Borough municipal offices are located at 10 East South Street, Everett PA 15537; phone: 814-652-2932.
The borough was incorporated as Bloody Run from West Providence Township. Name was changed to Everett in 1873. The Everett Iron Furnace company began operation in 1884, but quickly turned into a failure financially. Joseph E. Thropp subsequently acquired the property and successfully operated a pig-iron operation through the first two decades of the 20th century, outlasting almost all the ante-bellum iron businesses in the Upper Juniata Valley. Thropp went bankrupt in 1924. Eventually, the property was taken over by the PA Turnpike. Some of the old furnace buildings are used for storage of vehicles and equipment.
The Everett Historic District is located within the Borough of Everett. Everett is situated in the central eastern section of Bedford County, Pennsylvania, eight miles east of Bedford. The town is focused along two major streets, Main Street (Route 30) which travels east and west, and Spring Street (PA 26) which travels north and south. Main Street shares the route of the Pennsylvania Road and the 1913 Lincoln Highway. A 1928 Lincoln Highway marker stands at the western edge of town and is a contributing object. The district contains 362 buildings. Of these, 300, or eighty percent, are contributing resources. An additional approximately 150 secondary buildings excluded from the resource count and inventory serve as garages, sheds, or barns. Building dates range from circa 1830 to 1952. Exhibited within the district are styles from ranging from Federal through Craftsman. Sixty-two (62) noncontributing buildings are scattered throughout the district. The district retains integrity.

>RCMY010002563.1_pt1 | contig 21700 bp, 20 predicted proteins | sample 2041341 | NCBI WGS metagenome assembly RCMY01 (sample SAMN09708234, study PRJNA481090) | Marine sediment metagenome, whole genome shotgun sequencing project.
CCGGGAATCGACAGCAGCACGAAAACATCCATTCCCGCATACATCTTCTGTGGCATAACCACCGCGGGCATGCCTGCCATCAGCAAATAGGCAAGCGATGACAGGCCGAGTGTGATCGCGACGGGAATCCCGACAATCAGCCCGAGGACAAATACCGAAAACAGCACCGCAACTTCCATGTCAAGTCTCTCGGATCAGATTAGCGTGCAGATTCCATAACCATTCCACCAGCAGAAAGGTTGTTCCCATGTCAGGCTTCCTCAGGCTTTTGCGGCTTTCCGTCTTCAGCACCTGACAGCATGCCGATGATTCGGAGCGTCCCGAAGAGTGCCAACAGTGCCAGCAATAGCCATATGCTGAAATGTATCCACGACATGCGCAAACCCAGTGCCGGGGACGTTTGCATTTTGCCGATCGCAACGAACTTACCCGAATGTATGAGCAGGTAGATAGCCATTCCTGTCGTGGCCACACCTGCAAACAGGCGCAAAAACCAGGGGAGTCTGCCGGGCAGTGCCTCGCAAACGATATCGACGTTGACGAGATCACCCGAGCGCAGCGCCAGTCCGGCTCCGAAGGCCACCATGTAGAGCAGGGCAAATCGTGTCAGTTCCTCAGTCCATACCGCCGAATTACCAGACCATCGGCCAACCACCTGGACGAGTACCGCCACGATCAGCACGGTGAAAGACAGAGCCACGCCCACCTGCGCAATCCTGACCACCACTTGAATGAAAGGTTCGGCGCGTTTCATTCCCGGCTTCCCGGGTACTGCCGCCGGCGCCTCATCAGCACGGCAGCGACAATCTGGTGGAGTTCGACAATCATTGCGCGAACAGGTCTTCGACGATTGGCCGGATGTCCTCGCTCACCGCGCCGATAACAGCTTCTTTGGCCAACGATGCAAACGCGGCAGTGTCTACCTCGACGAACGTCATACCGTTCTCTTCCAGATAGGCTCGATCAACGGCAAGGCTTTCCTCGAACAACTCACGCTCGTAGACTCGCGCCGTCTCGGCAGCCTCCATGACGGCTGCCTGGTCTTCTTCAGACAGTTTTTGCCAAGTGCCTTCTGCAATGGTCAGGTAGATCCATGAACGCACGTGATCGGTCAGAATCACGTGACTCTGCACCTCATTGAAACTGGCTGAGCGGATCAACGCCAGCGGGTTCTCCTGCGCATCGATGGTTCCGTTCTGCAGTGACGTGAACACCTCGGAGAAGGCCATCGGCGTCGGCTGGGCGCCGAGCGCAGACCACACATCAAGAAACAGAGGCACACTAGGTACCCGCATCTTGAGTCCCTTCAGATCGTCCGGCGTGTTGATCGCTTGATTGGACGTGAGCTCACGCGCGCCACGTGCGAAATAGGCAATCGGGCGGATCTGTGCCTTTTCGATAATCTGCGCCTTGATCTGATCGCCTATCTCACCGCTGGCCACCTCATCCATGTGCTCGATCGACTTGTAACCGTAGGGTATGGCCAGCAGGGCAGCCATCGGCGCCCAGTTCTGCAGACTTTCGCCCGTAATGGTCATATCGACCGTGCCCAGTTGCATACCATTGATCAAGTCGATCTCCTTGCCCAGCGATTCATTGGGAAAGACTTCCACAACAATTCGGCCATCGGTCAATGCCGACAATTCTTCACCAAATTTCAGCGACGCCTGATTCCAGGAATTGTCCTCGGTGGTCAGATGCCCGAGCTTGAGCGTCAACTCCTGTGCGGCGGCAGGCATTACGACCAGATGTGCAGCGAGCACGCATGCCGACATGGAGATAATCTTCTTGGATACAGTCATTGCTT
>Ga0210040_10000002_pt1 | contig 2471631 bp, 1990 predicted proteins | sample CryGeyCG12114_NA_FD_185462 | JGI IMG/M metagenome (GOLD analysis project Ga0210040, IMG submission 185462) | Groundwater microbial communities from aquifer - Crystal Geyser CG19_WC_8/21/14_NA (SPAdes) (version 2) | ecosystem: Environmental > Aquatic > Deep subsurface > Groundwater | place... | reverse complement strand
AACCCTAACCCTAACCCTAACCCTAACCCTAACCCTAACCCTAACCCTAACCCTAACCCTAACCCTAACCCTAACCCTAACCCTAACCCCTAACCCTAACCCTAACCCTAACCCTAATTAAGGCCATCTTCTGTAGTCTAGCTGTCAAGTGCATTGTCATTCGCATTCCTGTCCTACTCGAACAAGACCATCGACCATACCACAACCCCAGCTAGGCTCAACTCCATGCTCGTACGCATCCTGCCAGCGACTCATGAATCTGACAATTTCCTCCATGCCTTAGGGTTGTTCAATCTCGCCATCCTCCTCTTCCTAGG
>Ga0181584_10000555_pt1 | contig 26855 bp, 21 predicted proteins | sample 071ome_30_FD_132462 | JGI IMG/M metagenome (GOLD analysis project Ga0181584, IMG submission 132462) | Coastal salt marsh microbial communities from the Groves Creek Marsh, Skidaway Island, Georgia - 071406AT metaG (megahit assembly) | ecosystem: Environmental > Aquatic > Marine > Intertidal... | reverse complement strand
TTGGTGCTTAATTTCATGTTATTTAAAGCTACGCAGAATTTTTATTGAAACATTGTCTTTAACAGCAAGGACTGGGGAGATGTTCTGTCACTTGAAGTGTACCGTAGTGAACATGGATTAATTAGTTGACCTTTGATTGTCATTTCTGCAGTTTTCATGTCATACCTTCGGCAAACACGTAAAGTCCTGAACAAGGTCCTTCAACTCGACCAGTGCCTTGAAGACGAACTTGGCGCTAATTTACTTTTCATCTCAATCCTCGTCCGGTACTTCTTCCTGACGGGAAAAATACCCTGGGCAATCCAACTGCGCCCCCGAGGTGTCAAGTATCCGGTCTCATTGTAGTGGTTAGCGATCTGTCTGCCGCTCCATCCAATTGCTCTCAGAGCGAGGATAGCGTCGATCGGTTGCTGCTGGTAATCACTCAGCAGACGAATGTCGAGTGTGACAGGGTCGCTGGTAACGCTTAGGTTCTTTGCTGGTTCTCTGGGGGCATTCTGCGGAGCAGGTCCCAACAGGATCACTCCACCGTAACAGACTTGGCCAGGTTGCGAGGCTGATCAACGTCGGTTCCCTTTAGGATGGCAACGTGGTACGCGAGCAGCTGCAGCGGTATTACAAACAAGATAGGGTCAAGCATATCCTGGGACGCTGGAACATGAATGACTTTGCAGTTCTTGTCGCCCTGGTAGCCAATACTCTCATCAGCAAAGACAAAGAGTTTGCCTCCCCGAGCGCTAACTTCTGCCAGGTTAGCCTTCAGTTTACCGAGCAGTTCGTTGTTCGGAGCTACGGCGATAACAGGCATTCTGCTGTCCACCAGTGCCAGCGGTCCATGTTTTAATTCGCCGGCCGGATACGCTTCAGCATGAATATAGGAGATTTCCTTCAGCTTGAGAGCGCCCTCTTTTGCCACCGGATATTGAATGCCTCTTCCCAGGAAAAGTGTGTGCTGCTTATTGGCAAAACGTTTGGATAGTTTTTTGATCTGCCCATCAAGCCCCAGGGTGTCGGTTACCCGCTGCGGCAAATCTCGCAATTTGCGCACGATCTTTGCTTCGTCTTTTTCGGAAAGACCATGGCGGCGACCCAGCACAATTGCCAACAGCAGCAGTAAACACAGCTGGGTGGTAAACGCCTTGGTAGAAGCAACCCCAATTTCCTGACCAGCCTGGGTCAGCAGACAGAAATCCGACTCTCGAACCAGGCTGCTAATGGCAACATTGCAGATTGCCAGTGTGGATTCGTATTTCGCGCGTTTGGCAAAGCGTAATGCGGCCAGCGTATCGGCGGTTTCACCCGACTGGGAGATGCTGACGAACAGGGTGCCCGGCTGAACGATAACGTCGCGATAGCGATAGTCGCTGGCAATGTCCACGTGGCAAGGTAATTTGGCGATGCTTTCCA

The southern boundary of Everett Borough is the Raystown Branch of the Juniata River. The main street of the town, traveling east-west, runs parallel to the river roughly two blocks from its northern bank. Except at the valley created by Bloody Run and paralleled by North Spring Street, the town is confined by steep topography on its northern boundary to a depth of two blocks as well. The valley running north-south is two blocks deep on either side of North Spring Street. The western boundary is essentially a rock outcrop of Tussey Mountain, while the eastern boundary is the steep and rugged Warriors Ridge. This created a three-pronged growth pattern for the early settlement of Everett. The historic district is delineated by these natural features, while limited on the northern prong by more modem development north of Fifth Street. The approximately 120 acre Everett Historic District encompasses roughly 70 blocks in the central part of the Borough, extending from the intersection of Main Street, Route 30, formerly the Lincoln Highway, and Spring Street, Route 26.